Coronary computed tomography angiography as a tool for long-term cardiovascular risk stratification in diabetic patients.


Institut für Radiologie und Nuklearmedizin, Deutsches Herzzentrum München, Klinik an der Technischen Universität München, Lazarettstrasse 36, 80636, München, Germany. [Email]


Objectives of the study were to examine the long-term prognostic power of coronary computed tomography angiography (CCTA) to predict death or myocardial infarction in patients with diabetes mellitus (DM). The prognostic value of CCTA in diabetic patients has been confirmed for short- and intermediate follow-up durations. The slowly progressing nature of coronary artery disease (CAD), however, underlines the necessity to validate CCTA for longer observation periods in this high-risk population. A total of 132 patients with DM and 1781 without DM were examined by CCTA and followed for a median duration of 9.7 (IQR 6.9, 11.2) and 9.9 (IQR 6.9, 11.1) years, respectively. Cox proportional hazards analysis was used for the composite endpoint of death and myocardial infarction. Warranty period was defined as the number of years that an individual stays in a low-risk group with a cumulative probability for the endpoint below 1% and calculated for patients with/without DM and rising degrees of CAD. The study endpoint was reached in 12 (9.1%) patients with and 87 (4.9%) patients without DM (p = 0.024). Quantification of coronary stenosis by CADRADS or CAD severity (normal/non-obstructive/obstructive) was incremental for endpoint prediction with a multivariate (+Morise) χ2 of 3.90 and 3.85, respectively. The lowest annual event rate of 0.19% was noted in non-diabetic patients with no CAD, translating to a warranty period of 5.26 years. The highest annual event rate of 1.73% was found in diabetic patients with obstructive CAD, corresponding to a warranty period of 0.58 years. Compared to patients with no DM and no CAD, the risk of death or myocardial infarction in diabetic patients increased with rising levels of coronary obstruction at multivariate hazard ratios (HR) of 3.28 [95% CI 2.32, 4.64 (p < 0.001)], 3.02 [95% CI 2.19, 4.17 (p < 0.001)] and 9.40 [95% CI 4.90, 18.03 (p < 0.001)] for normal coronary arteries, non-obstructive CAD and obstructive CAD. This study validates the long-term prognostic utility of CCTA-assessed CAD for predicting death or myocardial infarction in a population of patients with DM. The rates of death or myocardial infarction rise with CAD severity in diabetic and non-diabetic patients, identifying the highest risk group of patients with DM and obstructive CAD.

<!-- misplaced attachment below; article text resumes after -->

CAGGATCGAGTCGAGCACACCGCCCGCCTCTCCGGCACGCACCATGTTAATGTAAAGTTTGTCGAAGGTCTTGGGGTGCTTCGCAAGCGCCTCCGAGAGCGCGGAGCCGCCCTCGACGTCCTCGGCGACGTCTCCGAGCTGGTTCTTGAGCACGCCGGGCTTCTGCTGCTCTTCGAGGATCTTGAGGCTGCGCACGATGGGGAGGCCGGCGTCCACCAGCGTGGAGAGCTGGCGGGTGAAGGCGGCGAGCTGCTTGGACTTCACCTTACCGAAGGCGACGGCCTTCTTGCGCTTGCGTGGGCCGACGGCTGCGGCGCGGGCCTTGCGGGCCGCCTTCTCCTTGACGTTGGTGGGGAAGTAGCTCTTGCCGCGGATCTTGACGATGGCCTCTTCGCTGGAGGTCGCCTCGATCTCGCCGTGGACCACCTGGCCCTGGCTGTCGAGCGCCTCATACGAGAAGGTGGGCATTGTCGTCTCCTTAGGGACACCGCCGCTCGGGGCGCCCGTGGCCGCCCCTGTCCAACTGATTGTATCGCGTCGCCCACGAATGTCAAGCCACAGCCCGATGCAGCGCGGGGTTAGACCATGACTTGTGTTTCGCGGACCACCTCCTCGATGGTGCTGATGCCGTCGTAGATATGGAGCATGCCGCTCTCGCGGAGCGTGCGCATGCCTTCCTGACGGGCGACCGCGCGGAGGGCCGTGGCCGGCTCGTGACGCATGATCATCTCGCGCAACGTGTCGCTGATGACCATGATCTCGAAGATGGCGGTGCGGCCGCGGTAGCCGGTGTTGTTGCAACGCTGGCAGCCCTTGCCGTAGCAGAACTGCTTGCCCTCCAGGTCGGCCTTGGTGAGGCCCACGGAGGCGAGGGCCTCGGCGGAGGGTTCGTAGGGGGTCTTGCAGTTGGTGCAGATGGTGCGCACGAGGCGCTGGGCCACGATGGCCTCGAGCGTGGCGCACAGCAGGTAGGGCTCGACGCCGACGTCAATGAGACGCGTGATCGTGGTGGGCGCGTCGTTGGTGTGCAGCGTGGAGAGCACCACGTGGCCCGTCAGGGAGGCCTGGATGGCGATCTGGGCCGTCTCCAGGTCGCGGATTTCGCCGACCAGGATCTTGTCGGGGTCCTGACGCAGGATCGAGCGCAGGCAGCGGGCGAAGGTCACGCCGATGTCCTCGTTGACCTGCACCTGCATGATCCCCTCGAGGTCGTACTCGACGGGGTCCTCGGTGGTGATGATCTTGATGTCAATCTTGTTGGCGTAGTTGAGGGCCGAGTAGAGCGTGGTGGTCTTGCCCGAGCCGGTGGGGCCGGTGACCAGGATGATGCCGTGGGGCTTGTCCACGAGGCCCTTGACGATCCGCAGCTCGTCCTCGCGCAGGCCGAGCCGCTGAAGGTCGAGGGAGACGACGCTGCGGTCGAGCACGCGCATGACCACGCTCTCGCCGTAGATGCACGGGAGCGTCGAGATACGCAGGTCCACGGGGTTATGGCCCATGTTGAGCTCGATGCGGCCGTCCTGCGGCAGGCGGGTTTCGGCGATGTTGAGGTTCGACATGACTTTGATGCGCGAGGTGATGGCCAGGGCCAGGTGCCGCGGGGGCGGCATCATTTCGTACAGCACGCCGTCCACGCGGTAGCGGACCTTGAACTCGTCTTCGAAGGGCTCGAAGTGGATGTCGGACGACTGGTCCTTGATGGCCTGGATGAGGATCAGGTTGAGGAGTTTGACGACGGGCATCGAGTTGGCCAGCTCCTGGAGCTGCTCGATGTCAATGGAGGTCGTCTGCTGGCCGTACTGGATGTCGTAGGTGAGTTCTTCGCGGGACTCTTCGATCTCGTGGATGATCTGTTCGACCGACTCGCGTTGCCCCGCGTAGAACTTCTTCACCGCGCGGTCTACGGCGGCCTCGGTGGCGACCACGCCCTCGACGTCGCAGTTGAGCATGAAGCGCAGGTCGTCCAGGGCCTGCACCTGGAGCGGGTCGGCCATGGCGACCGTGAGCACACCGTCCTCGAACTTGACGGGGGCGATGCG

Coronary artery disease,Coronary computed tomography angiography,Diabetes mellitus,Prognosis,